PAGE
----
A crude hosphoric acid solution containing sulfate and iron, aluminum, and silicofluoride compounds and having, for instance, a concentration of about 26 B, such as may be obtained by treating phosphate rock with sulfuric acid, is treated with sodium carbonate (soda a:h) in quantity amounting to about 30 per cent of the quantity required to transform the phosphoric acid content of the solution into mono sodium phosphate. According to my Patent No. 1,456,594, above referred to, the quantity of soda ash used in this step should not exceed three-fourths or 7 5- percent and preferably 50 percent of the quantity necessary to form the mono sodium phosphate,'if silicofluoride is to be recovered in reasonably pure form. In the preferred procedure according to theresent invention I limit the quantity of so a ash used in this step of precipitating silicofluoride not only for the purpose of minimizing or entirely avoiding the precipitation of iron and aluminum compounds with the silicofluoride but also in order to leave the solution sufiiciently acid to facilitate and hasten the reaction of the barium carbonate with the sulfate content of the solution and to prevent the precipitation of barium phosphate in the subsequent step for the removal of sulfate from the solution. If such aquantity of soda ashis used that the iron and aluminum comounds are precipitated with the silicofluoride content of the solution the se arate recovery of the sodium silico fluori e in pure form is ofpourse impossible and if the acidity of the solution is too greatly reduced the action of the barium carbonate in precipitating the sulfate in the subsequent step will be retarded and besides barium phosphate may bev precipitated "along with the barium sulfate. The gecipitation of barium phoshate should carefully avoided not' only gecause it gives rise to losses of both barium and phosphoric acidbut also because of the incidental contamination of the barium sulfate precipitate. The slow action of barium carbonate upon a phosphoric acid solution the acidity of which has been too greatly reduced by the addition of soda ash in the silico fluoride precipitating step may be met by substituting for barium carbonate as the sulfate precipitant other compounds of barium such as the oxidorhydroxid or salts such as the chloride or nitrate but such compounds are more expensive than the carbonate and besides their use will not avoid the I precipitation of barium phosphate. Since the point at which a further addition of soda ash in the precipitation of the silicofluoride content of the solution gives rise to the undesirable phenomena above referred to varies with the concentration of the acid being treated, it is impossible to specify a quantity of soda ash suitable for use under allconditions. The quantity of soda ash which should be used in any particular instance is readily determined. After the precipitation of the silicofluoride content of the crude acid as described, the precipitate is separated and the resulting purified solution is treated with barium carbonate in quantit just chemically equivalent to or prefera ly slightly in excess of the sulfate contentof the solution. In addition to the precautions referred to above which should be observed in connection with the sulfate precipitating step, it is noted that the tem-' perature of the solution during the sulfate precipitation should not be so high as to re- Hill sult in the precipitation of dibarium pl osphate. The .temperature of the solution during the sulfate precipitation should be 7 kept below 150 F. and preferably down in the neighborhood of 70 to 80 F. The barium sulfate precipitate is separated and the solution is then treated with alkali in quantity suflicient to precipitate the iron and aluminum compounds and form the desired sodium salt of the phosphoric acid in accordance with known procedure. then, preferred process is to (1) treat a m crude phosphoric acid solution with :1 limited quantity of soda ash sufficient to precipitate the silicofluoride content thereof as sodium silico fluoride without precipitating iron or aluminum compounds or too greatly reducing the acidity of the solution, and Se arate the precipitate; (2) treat the resu ti solution with barium carbonate in quantity suflicient to precipitate the sulfate content of the solution and separate the preci itate; and (3.) treat the resulting solution with soda ash in quantity suflicient to precipitate iron and aluminum compounds and separate the precipitate. It is evident that the invention is'not limited to this specific procedure or to the use of the particular reagents or the quantities thereof specified.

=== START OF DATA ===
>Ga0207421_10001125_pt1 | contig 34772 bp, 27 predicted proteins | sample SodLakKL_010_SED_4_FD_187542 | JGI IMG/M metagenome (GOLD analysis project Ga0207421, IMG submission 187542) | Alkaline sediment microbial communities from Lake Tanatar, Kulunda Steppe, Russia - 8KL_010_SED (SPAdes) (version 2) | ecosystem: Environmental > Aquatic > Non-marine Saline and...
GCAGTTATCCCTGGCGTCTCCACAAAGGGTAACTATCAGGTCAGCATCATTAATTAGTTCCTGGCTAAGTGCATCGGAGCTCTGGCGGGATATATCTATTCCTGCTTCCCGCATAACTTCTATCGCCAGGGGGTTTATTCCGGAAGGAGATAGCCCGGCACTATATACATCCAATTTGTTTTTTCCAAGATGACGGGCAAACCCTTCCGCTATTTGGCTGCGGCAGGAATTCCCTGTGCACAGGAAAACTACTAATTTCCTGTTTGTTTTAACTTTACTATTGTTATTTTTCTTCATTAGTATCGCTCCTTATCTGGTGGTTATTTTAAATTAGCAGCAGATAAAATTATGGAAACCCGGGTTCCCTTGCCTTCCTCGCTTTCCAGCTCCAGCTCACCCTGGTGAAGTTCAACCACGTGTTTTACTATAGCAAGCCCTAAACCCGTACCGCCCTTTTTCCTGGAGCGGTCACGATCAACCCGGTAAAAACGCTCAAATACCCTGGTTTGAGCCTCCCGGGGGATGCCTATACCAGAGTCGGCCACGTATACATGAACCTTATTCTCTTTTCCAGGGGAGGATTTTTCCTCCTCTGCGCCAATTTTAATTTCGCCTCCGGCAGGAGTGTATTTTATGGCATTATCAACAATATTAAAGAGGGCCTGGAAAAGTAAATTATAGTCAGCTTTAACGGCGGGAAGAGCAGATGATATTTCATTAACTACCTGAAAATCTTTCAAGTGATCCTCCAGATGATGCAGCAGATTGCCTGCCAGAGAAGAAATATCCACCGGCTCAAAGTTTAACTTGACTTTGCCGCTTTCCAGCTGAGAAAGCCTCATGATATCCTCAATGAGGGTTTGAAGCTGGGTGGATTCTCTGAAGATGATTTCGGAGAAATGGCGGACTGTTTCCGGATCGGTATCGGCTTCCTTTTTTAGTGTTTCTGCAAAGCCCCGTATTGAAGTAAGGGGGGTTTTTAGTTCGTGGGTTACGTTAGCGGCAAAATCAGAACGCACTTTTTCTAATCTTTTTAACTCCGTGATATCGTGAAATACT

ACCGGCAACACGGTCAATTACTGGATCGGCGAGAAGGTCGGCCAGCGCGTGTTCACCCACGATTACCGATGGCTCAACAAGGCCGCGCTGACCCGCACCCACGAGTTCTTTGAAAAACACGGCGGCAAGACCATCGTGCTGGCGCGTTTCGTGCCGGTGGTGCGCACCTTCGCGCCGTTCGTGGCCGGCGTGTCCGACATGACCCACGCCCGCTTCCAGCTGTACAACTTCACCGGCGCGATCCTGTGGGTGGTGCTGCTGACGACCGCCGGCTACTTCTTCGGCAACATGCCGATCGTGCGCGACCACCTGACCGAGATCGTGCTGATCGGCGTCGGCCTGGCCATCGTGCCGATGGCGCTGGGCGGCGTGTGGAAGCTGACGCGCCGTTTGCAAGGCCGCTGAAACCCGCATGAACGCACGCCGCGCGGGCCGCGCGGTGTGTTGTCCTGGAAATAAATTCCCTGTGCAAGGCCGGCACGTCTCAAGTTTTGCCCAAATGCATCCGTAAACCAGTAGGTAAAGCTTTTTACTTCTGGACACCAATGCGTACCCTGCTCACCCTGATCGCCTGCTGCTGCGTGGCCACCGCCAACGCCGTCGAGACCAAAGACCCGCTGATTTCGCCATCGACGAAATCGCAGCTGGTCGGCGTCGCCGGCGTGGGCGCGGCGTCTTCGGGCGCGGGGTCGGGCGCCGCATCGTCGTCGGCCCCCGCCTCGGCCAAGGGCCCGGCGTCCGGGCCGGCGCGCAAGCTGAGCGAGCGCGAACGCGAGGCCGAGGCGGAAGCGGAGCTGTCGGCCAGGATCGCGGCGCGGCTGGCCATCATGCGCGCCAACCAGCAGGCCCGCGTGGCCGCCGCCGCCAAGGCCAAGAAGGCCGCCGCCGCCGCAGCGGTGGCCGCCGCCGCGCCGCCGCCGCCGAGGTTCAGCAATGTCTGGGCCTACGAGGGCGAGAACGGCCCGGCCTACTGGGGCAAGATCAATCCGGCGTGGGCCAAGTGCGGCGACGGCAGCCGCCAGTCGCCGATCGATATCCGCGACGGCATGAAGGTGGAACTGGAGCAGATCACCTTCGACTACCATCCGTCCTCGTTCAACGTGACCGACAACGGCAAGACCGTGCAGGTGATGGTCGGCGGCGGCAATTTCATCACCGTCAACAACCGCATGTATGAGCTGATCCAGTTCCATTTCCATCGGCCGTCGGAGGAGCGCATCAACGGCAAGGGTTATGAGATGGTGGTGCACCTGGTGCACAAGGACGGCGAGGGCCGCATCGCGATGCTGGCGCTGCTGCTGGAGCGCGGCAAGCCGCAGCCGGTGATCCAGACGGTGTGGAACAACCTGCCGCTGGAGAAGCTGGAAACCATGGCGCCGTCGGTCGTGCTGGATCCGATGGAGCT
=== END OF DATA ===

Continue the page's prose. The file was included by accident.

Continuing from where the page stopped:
Possible modifications of theprocedure and the quantities of reagents specified have been indicated in the foregoing description. As to the reagents specified, it is evident that various alkali metal compounds may be employed for the precipitation of the silico fluorid and for neutralizing the phosphoric acid and precipitating iron and aluminum compounds. Sodium carbonate or soda ash is preferred on account of its availability and cost, and because its use results in the production of sodium phosphate which is a desirable product. Barium carbonate is-the preferred sulfate precipitating agent, but as has been stated, other barium compounds, such as the oxid and hydroxid, and in fact compounds of other metals which form insoluble sulfates, may be employed.